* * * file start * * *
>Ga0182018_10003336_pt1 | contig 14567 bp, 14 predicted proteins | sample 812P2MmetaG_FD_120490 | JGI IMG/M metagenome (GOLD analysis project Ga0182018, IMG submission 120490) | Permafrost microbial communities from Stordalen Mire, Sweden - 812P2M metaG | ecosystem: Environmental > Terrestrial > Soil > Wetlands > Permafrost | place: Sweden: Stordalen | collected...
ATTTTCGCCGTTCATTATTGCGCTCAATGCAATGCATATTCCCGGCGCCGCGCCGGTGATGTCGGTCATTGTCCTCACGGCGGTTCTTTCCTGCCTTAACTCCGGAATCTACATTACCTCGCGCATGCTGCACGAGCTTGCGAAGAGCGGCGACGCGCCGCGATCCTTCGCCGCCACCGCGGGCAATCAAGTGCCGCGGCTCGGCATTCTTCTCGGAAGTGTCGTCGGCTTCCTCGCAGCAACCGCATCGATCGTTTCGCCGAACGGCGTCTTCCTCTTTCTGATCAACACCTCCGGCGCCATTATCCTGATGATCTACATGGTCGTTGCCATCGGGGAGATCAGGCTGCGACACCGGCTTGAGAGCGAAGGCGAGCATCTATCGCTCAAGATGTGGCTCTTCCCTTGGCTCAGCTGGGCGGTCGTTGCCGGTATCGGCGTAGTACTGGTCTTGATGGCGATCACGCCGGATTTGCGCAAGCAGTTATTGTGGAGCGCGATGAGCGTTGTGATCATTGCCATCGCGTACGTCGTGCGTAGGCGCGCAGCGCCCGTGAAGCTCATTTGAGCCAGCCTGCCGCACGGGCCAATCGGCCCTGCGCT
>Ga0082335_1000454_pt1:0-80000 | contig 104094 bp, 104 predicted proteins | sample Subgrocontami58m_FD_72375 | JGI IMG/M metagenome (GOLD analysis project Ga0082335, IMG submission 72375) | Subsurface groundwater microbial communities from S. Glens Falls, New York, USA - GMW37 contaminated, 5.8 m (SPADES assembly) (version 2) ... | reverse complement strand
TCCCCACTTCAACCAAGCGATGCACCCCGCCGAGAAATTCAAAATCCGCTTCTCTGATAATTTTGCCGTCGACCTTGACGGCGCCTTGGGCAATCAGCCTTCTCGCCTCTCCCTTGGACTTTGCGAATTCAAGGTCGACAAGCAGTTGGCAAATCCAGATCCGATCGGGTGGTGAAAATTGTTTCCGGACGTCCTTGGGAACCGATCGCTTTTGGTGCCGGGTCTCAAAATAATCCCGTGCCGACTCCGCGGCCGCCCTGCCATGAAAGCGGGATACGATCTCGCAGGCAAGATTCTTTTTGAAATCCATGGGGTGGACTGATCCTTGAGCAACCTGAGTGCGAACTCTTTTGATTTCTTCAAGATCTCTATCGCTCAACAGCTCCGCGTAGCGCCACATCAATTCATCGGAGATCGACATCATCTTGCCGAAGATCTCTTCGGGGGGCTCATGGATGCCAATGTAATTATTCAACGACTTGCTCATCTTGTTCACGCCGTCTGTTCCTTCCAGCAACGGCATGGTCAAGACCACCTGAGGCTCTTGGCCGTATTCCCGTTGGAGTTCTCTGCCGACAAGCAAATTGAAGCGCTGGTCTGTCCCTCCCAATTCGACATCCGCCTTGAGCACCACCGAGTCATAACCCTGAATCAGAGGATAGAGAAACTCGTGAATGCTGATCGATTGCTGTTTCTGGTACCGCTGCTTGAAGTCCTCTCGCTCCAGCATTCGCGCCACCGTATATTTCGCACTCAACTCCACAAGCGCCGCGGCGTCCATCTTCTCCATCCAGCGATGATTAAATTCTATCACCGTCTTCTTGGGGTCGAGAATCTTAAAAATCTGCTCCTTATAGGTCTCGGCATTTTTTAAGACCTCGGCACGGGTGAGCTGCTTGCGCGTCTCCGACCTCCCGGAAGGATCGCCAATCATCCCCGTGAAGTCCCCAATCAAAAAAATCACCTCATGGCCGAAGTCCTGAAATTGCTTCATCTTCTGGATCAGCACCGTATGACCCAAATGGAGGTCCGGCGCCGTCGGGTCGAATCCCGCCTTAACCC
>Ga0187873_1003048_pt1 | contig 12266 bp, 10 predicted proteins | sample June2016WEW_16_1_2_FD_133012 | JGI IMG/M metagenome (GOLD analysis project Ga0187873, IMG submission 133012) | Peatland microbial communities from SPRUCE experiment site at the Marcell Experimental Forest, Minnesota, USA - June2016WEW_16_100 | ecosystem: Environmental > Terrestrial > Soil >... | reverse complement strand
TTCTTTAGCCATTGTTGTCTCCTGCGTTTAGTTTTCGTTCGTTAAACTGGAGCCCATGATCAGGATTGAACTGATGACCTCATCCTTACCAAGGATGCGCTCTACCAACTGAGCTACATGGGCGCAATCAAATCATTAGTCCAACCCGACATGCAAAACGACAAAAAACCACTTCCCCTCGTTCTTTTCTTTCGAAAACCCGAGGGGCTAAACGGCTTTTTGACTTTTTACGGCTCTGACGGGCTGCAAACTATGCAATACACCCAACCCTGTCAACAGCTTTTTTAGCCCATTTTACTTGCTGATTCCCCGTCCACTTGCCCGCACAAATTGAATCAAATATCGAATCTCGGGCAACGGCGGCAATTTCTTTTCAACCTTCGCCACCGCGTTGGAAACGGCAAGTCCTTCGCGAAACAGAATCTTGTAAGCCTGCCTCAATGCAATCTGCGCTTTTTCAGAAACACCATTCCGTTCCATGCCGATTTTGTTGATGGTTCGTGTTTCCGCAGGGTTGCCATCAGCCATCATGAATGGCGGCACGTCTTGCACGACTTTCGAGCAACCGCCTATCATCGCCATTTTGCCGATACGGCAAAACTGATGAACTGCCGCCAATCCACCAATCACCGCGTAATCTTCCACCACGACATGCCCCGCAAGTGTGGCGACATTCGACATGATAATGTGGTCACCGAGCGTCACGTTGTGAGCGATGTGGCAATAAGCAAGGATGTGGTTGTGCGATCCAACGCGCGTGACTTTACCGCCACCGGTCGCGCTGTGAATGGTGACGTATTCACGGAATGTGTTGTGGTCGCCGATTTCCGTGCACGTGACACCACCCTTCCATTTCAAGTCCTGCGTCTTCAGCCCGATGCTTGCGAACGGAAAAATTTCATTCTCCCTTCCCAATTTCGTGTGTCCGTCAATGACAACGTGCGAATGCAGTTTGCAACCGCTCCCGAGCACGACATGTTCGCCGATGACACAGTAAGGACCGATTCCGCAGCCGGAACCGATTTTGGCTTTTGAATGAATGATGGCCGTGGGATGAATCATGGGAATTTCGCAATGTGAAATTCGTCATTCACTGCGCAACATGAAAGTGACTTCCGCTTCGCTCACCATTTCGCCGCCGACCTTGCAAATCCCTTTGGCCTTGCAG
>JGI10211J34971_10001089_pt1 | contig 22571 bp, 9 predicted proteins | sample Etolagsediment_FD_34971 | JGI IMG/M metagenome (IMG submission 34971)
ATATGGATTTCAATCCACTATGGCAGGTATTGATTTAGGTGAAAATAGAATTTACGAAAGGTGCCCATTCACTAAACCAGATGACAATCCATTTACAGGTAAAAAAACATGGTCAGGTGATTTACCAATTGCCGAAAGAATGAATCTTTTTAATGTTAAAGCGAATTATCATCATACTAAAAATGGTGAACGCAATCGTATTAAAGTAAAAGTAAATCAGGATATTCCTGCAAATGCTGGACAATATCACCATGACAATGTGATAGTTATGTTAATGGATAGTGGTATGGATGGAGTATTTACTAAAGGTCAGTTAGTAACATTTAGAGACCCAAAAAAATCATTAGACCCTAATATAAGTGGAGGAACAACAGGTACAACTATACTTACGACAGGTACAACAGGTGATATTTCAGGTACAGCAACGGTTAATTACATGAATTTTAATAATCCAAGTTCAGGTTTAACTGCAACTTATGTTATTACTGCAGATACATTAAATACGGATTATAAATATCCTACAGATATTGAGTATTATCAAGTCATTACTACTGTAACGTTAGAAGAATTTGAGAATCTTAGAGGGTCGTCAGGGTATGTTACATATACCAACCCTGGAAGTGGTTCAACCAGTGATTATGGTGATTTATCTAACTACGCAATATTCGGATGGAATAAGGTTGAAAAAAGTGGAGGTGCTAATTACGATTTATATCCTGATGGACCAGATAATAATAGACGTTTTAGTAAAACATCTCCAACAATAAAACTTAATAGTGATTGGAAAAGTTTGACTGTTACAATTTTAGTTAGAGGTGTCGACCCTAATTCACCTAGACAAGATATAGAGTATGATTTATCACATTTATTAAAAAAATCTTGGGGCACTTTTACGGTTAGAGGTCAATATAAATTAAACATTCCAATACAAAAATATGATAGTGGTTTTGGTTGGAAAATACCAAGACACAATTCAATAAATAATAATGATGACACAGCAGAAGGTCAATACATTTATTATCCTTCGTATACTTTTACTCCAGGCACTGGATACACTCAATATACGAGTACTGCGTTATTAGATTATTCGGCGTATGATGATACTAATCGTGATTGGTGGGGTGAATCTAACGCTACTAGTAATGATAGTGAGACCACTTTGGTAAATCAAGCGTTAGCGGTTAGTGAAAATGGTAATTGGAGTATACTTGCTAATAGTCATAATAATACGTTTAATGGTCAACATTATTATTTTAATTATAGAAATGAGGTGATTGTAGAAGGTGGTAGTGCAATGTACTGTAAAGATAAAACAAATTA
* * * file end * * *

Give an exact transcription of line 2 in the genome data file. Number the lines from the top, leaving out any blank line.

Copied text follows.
ATTTTCGCCGTTCATTATTGCGCTCAATGCAATGCATATTCCCGGCGCCGCGCCGGTGATGTCGGTCATTGTCCTCACGGCGGTTCTTTCCTGCCTTAACTCCGGAATCTACATTACCTCGCGCATGCTGCACGAGCTTGCGAAGAGCGGCGACGCGCCGCGATCCTTCGCCGCCACCGCGGGCAATCAAGTGCCGCGGCTCGGCATTCTTCTCGGAAGTGTCGTCGGCTTCCTCGCAGCAACCGCATCGATCGTTTCGCCGAACGGCGTCTTCCTCTTTCTGATCAACACCTCCGGCGCCATTATCCTGATGATCTACATGGTCGTTGCCATCGGGGAGATCAGGCTGCGACACCGGCTTGAGAGCGAAGGCGAGCATCTATCGCTCAAGATGTGGCTCTTCCCTTGGCTCAGCTGGGCGGTCGTTGCCGGTATCGGCGTAGTACTGGTCTTGATGGCGATCACGCCGGATTTGCGCAAGCAGTTATTGTGGAGCGCGATGAGCGTTGTGATCATTGCCATCGCGTACGTCGTGCGTAGGCGCGCAGCGCCCGTGAAGCTCATTTGAGCCAGCCTGCCGCACGGGCCAATCGGCCCTGCGCT